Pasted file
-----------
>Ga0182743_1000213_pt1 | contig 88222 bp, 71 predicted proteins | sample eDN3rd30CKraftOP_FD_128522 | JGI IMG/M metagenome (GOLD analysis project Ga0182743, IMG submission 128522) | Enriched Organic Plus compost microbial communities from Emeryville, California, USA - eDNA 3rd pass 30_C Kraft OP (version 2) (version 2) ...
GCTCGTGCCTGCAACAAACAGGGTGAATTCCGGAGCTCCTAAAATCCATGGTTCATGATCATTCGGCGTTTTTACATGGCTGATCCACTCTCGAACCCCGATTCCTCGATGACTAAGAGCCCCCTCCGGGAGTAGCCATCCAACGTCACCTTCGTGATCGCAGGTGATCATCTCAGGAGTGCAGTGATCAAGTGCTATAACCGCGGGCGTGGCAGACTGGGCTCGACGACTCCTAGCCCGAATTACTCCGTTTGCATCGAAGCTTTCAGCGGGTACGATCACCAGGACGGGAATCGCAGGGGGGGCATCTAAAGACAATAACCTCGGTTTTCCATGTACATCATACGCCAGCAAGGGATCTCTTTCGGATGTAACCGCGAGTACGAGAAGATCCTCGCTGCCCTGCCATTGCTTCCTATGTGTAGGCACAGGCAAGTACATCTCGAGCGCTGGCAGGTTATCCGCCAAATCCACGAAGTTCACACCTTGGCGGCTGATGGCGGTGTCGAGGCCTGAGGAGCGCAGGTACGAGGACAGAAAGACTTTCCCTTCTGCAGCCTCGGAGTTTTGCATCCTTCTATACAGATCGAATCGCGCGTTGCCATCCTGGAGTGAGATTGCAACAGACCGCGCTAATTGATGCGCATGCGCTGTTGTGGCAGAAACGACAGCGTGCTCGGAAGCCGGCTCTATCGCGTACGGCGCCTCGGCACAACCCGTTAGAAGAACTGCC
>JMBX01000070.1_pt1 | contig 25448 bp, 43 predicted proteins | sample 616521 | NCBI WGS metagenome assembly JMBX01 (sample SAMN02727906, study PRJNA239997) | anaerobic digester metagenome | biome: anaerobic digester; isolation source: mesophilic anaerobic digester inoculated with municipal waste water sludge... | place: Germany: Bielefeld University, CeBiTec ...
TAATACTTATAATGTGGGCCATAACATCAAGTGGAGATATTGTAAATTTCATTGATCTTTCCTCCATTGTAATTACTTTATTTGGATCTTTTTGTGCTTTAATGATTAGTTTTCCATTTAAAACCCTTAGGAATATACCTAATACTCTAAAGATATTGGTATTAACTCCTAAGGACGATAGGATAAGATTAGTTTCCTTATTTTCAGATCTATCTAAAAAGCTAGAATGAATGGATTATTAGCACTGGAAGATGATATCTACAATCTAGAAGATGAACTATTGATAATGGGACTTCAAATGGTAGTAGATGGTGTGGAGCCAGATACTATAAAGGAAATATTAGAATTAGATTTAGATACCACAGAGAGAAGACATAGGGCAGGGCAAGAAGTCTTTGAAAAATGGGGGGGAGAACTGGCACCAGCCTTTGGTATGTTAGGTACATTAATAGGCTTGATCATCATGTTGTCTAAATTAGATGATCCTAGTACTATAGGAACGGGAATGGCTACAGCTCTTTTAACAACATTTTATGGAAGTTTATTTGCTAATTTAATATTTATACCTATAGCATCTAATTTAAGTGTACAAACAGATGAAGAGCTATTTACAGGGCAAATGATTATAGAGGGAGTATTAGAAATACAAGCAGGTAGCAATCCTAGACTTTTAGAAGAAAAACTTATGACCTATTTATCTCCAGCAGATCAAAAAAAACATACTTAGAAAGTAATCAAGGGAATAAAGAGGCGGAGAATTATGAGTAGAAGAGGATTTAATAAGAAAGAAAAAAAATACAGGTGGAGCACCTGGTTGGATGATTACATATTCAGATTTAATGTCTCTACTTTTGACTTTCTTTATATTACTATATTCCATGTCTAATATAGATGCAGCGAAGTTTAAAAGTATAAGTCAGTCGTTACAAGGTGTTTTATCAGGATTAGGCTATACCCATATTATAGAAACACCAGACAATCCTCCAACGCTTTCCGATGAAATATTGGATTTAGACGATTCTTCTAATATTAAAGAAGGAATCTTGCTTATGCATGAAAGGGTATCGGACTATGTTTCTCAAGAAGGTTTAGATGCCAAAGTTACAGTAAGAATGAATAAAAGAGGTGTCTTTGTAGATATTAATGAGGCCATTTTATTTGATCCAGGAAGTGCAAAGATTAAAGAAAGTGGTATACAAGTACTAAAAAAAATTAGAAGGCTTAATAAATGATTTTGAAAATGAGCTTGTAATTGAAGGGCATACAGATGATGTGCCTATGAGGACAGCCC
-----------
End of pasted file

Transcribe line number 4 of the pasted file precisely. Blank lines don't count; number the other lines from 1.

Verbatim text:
TAATACTTATAATGTGGGCCATAACATCAAGTGGAGATATTGTAAATTTCATTGATCTTTCCTCCATTGTAATTACTTTATTTGGATCTTTTTGTGCTTTAATGATTAGTTTTCCATTTAAAACCCTTAGGAATATACCTAATACTCTAAAGATATTGGTATTAACTCCTAAGGACGATAGGATAAGATTAGTTTCCTTATTTTCAGATCTATCTAAAAAGCTAGAATGAATGGATTATTAGCACTGGAAGATGATATCTACAATCTAGAAGATGAACTATTGATAATGGGACTTCAAATGGTAGTAGATGGTGTGGAGCCAGATACTATAAAGGAAATATTAGAATTAGATTTAGATACCACAGAGAGAAGACATAGGGCAGGGCAAGAAGTCTTTGAAAAATGGGGGGGAGAACTGGCACCAGCCTTTGGTATGTTAGGTACATTAATAGGCTTGATCATCATGTTGTCTAAATTAGATGATCCTAGTACTATAGGAACGGGAATGGCTACAGCTCTTTTAACAACATTTTATGGAAGTTTATTTGCTAATTTAATATTTATACCTATAGCATCTAATTTAAGTGTACAAACAGATGAAGAGCTATTTACAGGGCAAATGATTATAGAGGGAGTATTAGAAATACAAGCAGGTAGCAATCCTAGACTTTTAGAAGAAAAACTTATGACCTATTTATCTCCAGCAGATCAAAAAAAACATACTTAGAAAGTAATCAAGGGAATAAAGAGGCGGAGAATTATGAGTAGAAGAGGATTTAATAAGAAAGAAAAAAAATACAGGTGGAGCACCTGGTTGGATGATTACATATTCAGATTTAATGTCTCTACTTTTGACTTTCTTTATATTACTATATTCCATGTCTAATATAGATGCAGCGAAGTTTAAAAGTATAAGTCAGTCGTTACAAGGTGTTTTATCAGGATTAGGCTATACCCATATTATAGAAACACCAGACAATCCTCCAACGCTTTCCGATGAAATATTGGATTTAGACGATTCTTCTAATATTAAAGAAGGAATCTTGCTTATGCATGAAAGGGTATCGGACTATGTTTCTCAAGAAGGTTTAGATGCCAAAGTTACAGTAAGAATGAATAAAAGAGGTGTCTTTGTAGATATTAATGAGGCCATTTTATTTGATCCAGGAAGTGCAAAGATTAAAGAAAGTGGTATACAAGTACTAAAAAAAATTAGAAGGCTTAATAAATGATTTTGAAAATGAGCTTGTAATTGAAGGGCATACAGATGATGTGCCTATGAGGACAGCCC